By Keating standards it was the gentlest of swipes. But Dr M had just been hugely outplayed — even outclassed — by the success of the summit he'd boycotted. Australia had a win — and to make matters worse, Suharto had embraced the achievement. On his flight back to Jakarta from Seattle, Suharto was asked by journalists traveling with him whether Mahathir was likely to attend the 1994 summit to be hosted by Indonesia. Suharto's response was a one-sentence masterpiece: 'I will invite him and I expect that he will come'. Whatever his anti-APEC language before Seattle, the Malaysian leader could not ignore such a Javanese command from Suharto.
'Recalcitrant' gave Dr M the chance to be offended instead of embarrassed. And the Malaysians went into full-on offended mode. Here is Mahathir embracing the 'r' words as a badge of honour:
...when Keating called me recalcitrant I was not angry — he was just saying that I was refusing to fall in line with everybody else and that description generally applies quite well to me. I don't always do what others do. Most Malaysians like this side of me, as it has allowed our country to show that it is able and ready to stand up for itself. But people expected me to be offended by Keating's remark and they were insulted on my behalf. As I did not want to embarrass them, I played along. (p. 697)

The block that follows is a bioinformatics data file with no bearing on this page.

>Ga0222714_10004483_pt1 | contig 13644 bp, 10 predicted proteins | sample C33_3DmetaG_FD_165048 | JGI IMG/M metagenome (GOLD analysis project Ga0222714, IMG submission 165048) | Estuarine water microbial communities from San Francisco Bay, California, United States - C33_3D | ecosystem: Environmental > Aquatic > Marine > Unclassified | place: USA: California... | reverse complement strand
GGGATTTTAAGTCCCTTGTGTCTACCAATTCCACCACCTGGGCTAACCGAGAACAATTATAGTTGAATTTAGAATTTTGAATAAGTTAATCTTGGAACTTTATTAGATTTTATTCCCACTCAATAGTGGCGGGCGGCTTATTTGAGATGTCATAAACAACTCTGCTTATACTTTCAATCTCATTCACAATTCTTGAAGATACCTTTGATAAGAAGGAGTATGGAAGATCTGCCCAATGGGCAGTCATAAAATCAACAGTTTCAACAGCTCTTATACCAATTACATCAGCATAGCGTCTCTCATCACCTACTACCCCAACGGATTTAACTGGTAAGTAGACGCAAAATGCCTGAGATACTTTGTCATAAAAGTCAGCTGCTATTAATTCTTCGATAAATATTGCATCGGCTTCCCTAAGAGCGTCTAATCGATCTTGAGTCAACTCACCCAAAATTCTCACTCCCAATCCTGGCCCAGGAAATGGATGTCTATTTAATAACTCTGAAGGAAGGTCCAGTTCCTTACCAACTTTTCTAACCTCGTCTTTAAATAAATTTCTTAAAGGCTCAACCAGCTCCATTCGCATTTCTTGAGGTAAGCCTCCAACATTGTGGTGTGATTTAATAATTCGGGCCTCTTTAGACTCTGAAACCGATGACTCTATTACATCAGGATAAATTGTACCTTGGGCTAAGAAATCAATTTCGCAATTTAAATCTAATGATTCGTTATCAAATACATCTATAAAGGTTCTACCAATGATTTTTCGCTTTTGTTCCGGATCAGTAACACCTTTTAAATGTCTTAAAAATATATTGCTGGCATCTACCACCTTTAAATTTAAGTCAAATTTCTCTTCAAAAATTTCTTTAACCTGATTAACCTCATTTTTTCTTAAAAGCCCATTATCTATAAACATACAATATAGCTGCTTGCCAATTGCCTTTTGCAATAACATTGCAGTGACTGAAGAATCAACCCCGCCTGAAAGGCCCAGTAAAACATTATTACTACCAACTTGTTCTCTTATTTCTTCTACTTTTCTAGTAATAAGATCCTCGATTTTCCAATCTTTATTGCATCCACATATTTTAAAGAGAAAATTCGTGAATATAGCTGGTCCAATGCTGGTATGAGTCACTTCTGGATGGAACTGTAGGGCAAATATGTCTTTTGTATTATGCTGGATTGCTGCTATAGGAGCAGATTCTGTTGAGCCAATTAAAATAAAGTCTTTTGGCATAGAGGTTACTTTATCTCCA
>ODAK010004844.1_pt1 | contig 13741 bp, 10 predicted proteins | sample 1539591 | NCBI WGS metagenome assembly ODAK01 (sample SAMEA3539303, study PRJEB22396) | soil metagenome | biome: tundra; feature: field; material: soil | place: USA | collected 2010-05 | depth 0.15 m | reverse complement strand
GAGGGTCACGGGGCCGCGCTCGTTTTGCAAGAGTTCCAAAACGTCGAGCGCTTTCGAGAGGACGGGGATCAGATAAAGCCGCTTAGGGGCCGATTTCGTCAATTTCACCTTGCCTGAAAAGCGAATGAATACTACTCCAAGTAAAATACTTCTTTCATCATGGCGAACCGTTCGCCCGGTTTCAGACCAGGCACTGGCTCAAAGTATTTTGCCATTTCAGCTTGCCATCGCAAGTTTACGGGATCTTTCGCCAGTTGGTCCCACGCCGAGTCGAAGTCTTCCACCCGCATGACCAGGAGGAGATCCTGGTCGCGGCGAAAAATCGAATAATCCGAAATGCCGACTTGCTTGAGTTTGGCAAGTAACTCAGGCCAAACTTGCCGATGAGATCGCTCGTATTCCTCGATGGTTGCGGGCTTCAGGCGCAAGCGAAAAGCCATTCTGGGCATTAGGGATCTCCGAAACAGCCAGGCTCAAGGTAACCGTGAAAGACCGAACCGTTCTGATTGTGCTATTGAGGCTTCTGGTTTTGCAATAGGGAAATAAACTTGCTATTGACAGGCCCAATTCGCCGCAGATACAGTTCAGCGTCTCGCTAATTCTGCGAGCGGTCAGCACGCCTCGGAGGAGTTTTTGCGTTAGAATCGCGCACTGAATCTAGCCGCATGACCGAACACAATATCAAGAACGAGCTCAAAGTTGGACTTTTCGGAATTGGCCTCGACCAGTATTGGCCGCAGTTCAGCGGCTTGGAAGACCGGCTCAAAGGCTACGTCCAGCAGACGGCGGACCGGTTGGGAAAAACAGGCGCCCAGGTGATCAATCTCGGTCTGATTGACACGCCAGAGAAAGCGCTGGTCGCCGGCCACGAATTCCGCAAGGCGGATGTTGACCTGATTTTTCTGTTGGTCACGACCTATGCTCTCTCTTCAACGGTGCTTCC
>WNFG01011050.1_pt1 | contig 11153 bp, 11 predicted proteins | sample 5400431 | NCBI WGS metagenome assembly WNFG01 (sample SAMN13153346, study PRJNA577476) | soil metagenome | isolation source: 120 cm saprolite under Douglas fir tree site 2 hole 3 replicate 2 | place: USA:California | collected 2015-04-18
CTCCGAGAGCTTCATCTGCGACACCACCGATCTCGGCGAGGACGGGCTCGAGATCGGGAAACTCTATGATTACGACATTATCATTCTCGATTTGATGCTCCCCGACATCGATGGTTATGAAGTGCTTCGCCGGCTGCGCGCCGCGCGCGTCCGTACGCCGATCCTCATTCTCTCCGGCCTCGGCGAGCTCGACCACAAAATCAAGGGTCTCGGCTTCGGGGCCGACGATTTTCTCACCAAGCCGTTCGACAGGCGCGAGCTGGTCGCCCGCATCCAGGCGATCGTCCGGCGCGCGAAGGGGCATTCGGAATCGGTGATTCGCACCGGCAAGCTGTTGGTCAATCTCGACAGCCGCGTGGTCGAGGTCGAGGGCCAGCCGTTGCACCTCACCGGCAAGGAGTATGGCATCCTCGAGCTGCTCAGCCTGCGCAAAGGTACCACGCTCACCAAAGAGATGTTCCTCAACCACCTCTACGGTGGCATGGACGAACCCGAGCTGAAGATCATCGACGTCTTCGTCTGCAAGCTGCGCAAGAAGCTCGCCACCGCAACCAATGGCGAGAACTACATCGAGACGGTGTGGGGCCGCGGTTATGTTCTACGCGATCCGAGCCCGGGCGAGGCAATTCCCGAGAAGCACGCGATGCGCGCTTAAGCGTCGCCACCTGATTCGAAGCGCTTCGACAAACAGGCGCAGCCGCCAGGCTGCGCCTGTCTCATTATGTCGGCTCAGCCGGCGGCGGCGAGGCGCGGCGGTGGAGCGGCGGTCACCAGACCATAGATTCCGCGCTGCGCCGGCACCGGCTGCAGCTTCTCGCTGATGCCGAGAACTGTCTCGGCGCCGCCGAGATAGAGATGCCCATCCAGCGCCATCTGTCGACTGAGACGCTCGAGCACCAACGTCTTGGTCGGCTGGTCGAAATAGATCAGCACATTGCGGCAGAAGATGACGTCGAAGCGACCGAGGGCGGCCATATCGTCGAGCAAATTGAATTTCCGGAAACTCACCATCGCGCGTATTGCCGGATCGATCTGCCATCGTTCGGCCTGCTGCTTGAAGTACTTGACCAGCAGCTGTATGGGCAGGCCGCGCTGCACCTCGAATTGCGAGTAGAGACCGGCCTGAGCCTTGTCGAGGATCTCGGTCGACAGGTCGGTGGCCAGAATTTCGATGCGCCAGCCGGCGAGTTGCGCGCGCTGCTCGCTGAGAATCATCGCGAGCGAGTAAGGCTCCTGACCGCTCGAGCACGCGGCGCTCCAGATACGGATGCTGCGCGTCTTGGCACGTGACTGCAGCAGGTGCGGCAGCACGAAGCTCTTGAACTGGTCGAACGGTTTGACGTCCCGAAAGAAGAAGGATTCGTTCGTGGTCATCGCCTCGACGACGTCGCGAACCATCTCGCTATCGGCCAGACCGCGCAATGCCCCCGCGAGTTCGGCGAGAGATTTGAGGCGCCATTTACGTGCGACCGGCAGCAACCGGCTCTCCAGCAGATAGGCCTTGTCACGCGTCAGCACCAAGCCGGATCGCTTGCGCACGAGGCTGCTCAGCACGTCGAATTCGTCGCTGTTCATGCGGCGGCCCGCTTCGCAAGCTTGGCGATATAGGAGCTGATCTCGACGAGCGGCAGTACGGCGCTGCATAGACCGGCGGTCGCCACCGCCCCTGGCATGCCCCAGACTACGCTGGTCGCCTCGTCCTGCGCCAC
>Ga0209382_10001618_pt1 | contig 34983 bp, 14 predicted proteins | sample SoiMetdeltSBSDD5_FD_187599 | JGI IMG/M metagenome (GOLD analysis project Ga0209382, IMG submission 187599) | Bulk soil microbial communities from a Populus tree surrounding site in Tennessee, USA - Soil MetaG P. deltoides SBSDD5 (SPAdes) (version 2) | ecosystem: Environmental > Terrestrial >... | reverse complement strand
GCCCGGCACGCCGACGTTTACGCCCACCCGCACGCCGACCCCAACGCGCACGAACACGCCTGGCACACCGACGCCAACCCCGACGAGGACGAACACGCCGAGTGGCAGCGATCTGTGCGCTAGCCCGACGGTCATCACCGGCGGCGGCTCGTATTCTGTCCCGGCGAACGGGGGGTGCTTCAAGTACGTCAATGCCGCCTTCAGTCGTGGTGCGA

As anyone who dealt with Mahathir in his prime knows, this is tosh. This was not a man who 'played along' unless it suited him. A more accurate account of Mahathir motivations is offered earlier in his own tome. The most succinct version of Mahathir's Australia hangup is bracketed with his dismissal of John Howard as the US 'deputy sheriff in Southeast Asia', linked to this broader putdown: 'Australia liked to be an appendage of the US and if that is what it wants, then so be it. It certainly is not East Asian or Asian.'
The Mahathir view was always that Australia, if pressed, would side with the US rather than Asia. In the Mahathir conception of Asia, the Australians did not belong. And to counter APEC, Mahathir set out to build his own East Asia Caucus — the caucus without caucasians. Mahathir writes that Australia used APEC to counter his Caucus initiative, and that was why he refused to go to Seattle: